The world of work has undergone a tremendous transformation since the end of the 18th century. During four industrial revolutions, labour intensive manual work has been gradually replaced by knowledge and service driven occupations ( Nini, 2011; Grant and Parker, 2009; Drucker, 1999). Ever since, occupational health and safety concerns have accompanied this transformation.
These concerns were mainly related to risks arising from physical, chemical, and biological hazards (Houdmont and Leka, 2010) until, in the 1970s, practitioners, scholars, and governmental institutions started to recognize the increasing relevance of psychosocial hazards of work on wellbeing (Sauter and Hurrell, 1999). A recent survey, conducted among managers in the European Union, revealed that work related stress is of some or of major concern to them ranked on third place behind accidents and musculoskeletal disorders (Eurofound and EU-OSHA, 2014).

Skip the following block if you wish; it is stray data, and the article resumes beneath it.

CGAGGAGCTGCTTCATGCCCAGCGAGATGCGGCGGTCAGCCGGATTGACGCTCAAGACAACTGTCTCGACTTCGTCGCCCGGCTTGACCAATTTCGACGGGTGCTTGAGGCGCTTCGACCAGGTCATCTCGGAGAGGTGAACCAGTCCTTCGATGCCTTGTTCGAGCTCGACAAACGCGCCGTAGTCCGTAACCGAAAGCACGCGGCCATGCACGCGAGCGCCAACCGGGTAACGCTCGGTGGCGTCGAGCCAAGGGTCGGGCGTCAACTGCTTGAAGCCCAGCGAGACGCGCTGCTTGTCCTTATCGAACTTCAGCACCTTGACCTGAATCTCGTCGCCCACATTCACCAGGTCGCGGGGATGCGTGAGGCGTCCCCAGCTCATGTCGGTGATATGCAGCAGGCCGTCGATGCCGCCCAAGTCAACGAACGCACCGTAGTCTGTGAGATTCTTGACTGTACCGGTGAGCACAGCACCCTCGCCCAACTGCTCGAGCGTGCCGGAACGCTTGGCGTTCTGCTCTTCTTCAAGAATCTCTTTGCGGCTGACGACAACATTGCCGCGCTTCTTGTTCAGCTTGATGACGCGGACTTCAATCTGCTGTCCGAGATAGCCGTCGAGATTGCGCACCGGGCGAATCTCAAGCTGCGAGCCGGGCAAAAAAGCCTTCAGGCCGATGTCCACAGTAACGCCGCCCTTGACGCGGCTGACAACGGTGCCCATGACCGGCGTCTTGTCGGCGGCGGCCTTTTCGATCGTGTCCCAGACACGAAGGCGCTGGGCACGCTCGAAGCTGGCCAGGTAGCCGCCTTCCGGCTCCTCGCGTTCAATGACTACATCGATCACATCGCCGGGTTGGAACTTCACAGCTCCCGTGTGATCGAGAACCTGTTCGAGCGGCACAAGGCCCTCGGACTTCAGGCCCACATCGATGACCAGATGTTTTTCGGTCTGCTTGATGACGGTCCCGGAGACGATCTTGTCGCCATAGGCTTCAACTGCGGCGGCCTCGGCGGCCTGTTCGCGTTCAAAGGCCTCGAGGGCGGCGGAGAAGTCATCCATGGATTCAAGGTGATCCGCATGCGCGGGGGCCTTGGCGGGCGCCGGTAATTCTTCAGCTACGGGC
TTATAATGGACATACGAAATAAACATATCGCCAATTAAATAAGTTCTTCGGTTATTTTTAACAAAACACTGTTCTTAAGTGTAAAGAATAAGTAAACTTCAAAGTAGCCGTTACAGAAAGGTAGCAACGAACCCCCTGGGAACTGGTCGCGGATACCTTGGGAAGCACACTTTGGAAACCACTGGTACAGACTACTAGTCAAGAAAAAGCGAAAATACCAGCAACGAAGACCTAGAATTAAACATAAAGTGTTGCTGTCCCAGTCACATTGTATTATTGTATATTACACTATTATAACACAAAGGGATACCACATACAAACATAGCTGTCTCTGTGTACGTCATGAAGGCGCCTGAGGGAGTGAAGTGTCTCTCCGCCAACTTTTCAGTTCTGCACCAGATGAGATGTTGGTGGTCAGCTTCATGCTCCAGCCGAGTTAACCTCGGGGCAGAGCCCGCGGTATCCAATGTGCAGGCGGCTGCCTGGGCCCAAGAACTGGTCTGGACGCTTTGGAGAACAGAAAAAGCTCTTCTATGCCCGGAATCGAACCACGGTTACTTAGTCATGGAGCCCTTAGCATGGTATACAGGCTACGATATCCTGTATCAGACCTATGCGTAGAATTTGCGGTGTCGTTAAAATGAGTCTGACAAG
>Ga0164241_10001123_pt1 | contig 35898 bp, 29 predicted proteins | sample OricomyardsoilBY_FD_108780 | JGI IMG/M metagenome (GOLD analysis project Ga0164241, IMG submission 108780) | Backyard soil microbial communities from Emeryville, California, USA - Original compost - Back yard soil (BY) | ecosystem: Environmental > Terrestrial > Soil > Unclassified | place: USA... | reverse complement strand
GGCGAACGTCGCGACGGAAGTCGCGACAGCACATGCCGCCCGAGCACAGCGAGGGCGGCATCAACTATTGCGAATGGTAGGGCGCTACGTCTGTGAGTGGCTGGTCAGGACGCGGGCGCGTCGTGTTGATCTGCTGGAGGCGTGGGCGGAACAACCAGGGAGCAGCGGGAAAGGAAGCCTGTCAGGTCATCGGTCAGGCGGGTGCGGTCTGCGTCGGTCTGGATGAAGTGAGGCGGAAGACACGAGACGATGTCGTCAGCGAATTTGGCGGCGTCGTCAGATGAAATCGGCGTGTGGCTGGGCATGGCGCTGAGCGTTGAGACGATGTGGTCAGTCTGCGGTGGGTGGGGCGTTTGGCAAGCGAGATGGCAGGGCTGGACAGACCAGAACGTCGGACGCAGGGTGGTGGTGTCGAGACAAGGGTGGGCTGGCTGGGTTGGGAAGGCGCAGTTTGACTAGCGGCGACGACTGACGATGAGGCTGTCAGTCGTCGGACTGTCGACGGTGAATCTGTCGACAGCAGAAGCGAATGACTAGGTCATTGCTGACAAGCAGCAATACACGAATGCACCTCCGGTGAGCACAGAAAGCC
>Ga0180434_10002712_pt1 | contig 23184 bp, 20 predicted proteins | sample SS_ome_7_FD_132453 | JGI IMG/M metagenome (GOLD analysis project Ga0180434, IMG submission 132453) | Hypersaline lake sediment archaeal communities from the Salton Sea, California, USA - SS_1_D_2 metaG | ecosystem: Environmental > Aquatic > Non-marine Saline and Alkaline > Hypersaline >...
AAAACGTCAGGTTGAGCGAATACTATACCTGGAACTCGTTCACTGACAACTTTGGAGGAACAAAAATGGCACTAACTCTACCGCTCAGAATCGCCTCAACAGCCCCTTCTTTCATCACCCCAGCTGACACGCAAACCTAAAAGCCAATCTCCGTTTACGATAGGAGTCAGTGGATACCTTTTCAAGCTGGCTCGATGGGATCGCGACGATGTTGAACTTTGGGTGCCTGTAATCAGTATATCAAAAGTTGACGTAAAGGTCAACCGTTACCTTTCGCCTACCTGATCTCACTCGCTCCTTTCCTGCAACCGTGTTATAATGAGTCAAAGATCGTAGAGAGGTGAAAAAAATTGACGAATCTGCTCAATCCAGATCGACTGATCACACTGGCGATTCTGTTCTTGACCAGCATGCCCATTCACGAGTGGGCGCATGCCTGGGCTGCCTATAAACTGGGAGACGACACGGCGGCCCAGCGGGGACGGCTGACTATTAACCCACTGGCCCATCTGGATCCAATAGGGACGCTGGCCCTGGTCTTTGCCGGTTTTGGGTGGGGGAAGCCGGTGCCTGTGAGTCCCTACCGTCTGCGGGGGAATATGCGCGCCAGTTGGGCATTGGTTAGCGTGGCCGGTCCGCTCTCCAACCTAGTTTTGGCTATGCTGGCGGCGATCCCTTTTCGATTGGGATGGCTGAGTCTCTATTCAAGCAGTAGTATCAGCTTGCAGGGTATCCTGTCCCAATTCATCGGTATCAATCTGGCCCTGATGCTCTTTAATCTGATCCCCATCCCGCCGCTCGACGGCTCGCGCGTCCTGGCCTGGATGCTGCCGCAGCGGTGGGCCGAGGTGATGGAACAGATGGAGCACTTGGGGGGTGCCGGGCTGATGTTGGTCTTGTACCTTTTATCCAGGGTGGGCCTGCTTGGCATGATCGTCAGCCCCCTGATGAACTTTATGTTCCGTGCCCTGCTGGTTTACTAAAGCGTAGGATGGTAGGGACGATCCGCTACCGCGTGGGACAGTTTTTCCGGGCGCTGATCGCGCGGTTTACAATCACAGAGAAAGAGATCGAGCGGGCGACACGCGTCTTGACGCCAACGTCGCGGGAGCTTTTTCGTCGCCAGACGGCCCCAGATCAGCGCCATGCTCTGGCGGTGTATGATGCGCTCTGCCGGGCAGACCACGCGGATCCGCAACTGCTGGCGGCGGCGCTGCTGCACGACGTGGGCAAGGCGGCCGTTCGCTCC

One aspect of work that has been identified as a stress related hazard is work, specifically participation in decision making, with only a limited amount of control (Leka and Jain, 2012; Leka et al., 2003). This essay will draw on theory and evidence to examine the impact of participation and control on workplace health. In a second step, recommendations for future research, policy, and practice will be presented, and in in later sections, how this relationship looks in more detail, its direction, and what implications can be drawn for the practical domain will be discussed.